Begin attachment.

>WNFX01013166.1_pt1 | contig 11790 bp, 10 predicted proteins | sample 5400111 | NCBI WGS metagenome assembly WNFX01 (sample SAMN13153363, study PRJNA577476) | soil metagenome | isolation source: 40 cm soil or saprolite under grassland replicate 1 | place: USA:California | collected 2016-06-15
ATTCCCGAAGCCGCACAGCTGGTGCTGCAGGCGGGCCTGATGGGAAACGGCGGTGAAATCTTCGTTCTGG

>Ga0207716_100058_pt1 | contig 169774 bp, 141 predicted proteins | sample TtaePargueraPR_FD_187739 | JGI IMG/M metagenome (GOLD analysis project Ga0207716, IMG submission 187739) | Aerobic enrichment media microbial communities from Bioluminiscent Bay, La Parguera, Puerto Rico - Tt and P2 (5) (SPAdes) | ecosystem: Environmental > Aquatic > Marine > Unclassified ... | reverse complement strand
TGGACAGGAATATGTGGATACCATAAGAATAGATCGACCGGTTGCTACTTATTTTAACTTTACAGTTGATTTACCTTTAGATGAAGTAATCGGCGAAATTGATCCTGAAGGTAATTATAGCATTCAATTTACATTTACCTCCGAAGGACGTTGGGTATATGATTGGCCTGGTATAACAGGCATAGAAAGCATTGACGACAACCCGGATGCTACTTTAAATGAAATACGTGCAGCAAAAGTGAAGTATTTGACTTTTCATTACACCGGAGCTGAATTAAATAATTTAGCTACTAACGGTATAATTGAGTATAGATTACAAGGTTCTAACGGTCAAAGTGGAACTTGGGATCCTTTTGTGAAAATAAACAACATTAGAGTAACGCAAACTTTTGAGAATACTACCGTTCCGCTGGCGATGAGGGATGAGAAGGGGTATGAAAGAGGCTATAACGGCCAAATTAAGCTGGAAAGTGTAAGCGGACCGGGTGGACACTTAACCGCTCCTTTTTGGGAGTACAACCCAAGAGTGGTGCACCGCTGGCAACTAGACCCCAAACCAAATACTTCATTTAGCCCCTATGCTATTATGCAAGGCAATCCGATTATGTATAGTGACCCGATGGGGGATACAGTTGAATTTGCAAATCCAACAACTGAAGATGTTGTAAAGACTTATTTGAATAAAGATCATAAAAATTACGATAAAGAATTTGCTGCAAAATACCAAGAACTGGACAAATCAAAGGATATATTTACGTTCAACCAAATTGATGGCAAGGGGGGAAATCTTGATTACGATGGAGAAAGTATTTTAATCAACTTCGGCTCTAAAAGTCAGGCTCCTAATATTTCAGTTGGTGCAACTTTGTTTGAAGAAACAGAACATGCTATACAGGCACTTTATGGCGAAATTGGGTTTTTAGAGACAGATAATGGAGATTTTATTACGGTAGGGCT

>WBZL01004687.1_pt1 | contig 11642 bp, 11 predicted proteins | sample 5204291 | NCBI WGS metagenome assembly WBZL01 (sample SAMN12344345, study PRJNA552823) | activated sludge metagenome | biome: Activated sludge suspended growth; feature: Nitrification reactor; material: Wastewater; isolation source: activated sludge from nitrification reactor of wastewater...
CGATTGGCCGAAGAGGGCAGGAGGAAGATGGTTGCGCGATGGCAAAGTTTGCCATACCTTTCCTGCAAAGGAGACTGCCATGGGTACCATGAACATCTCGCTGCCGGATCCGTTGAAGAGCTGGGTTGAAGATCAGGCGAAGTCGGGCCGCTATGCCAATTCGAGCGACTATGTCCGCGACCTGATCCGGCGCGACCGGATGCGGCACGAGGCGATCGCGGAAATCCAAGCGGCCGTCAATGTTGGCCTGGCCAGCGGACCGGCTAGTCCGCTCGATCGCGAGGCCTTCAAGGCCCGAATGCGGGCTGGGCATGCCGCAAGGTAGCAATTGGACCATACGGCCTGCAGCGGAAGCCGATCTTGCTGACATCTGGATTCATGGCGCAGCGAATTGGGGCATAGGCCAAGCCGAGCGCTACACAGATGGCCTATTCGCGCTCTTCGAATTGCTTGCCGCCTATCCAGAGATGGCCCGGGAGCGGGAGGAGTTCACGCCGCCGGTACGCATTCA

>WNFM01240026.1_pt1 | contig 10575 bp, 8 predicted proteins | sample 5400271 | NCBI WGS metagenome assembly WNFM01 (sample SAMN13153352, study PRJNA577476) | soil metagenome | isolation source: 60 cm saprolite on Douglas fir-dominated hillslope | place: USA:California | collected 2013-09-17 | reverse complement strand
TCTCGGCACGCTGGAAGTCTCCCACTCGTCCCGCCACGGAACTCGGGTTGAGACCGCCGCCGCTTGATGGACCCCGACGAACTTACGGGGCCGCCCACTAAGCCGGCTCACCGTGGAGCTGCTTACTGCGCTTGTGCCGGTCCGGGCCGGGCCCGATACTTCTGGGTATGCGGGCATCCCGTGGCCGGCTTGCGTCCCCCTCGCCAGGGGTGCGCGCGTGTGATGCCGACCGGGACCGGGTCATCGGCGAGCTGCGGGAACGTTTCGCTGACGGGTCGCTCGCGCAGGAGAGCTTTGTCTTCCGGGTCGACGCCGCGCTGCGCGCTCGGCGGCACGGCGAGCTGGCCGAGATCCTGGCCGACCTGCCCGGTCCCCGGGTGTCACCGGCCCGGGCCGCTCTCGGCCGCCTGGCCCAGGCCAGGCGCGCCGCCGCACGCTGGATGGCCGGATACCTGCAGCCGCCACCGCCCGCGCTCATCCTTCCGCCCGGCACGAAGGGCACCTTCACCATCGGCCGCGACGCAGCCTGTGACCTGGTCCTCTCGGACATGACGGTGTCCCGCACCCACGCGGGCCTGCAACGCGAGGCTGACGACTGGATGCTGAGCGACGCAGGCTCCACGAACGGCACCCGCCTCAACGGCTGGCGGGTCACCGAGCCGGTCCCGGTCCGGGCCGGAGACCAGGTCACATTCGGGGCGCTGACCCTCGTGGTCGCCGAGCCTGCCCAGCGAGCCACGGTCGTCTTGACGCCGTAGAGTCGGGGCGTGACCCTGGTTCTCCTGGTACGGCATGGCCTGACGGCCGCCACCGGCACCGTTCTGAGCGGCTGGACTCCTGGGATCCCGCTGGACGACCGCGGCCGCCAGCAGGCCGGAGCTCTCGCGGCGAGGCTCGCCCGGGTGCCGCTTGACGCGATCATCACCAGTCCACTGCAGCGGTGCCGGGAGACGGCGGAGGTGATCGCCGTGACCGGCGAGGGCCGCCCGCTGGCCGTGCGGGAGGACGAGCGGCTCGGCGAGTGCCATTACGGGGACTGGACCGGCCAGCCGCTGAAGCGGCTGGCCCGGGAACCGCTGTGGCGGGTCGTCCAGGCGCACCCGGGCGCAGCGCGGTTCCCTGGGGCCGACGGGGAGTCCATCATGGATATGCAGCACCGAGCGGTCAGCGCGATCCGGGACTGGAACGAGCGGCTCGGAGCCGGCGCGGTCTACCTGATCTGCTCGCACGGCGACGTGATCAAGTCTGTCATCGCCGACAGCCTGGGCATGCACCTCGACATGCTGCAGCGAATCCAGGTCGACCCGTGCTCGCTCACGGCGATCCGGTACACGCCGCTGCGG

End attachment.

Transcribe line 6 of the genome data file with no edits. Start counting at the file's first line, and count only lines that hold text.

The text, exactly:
CGATTGGCCGAAGAGGGCAGGAGGAAGATGGTTGCGCGATGGCAAAGTTTGCCATACCTTTCCTGCAAAGGAGACTGCCATGGGTACCATGAACATCTCGCTGCCGGATCCGTTGAAGAGCTGGGTTGAAGATCAGGCGAAGTCGGGCCGCTATGCCAATTCGAGCGACTATGTCCGCGACCTGATCCGGCGCGACCGGATGCGGCACGAGGCGATCGCGGAAATCCAAGCGGCCGTCAATGTTGGCCTGGCCAGCGGACCGGCTAGTCCGCTCGATCGCGAGGCCTTCAAGGCCCGAATGCGGGCTGGGCATGCCGCAAGGTAGCAATTGGACCATACGGCCTGCAGCGGAAGCCGATCTTGCTGACATCTGGATTCATGGCGCAGCGAATTGGGGCATAGGCCAAGCCGAGCGCTACACAGATGGCCTATTCGCGCTCTTCGAATTGCTTGCCGCCTATCCAGAGATGGCCCGGGAGCGGGAGGAGTTCACGCCGCCGGTACGCATTCA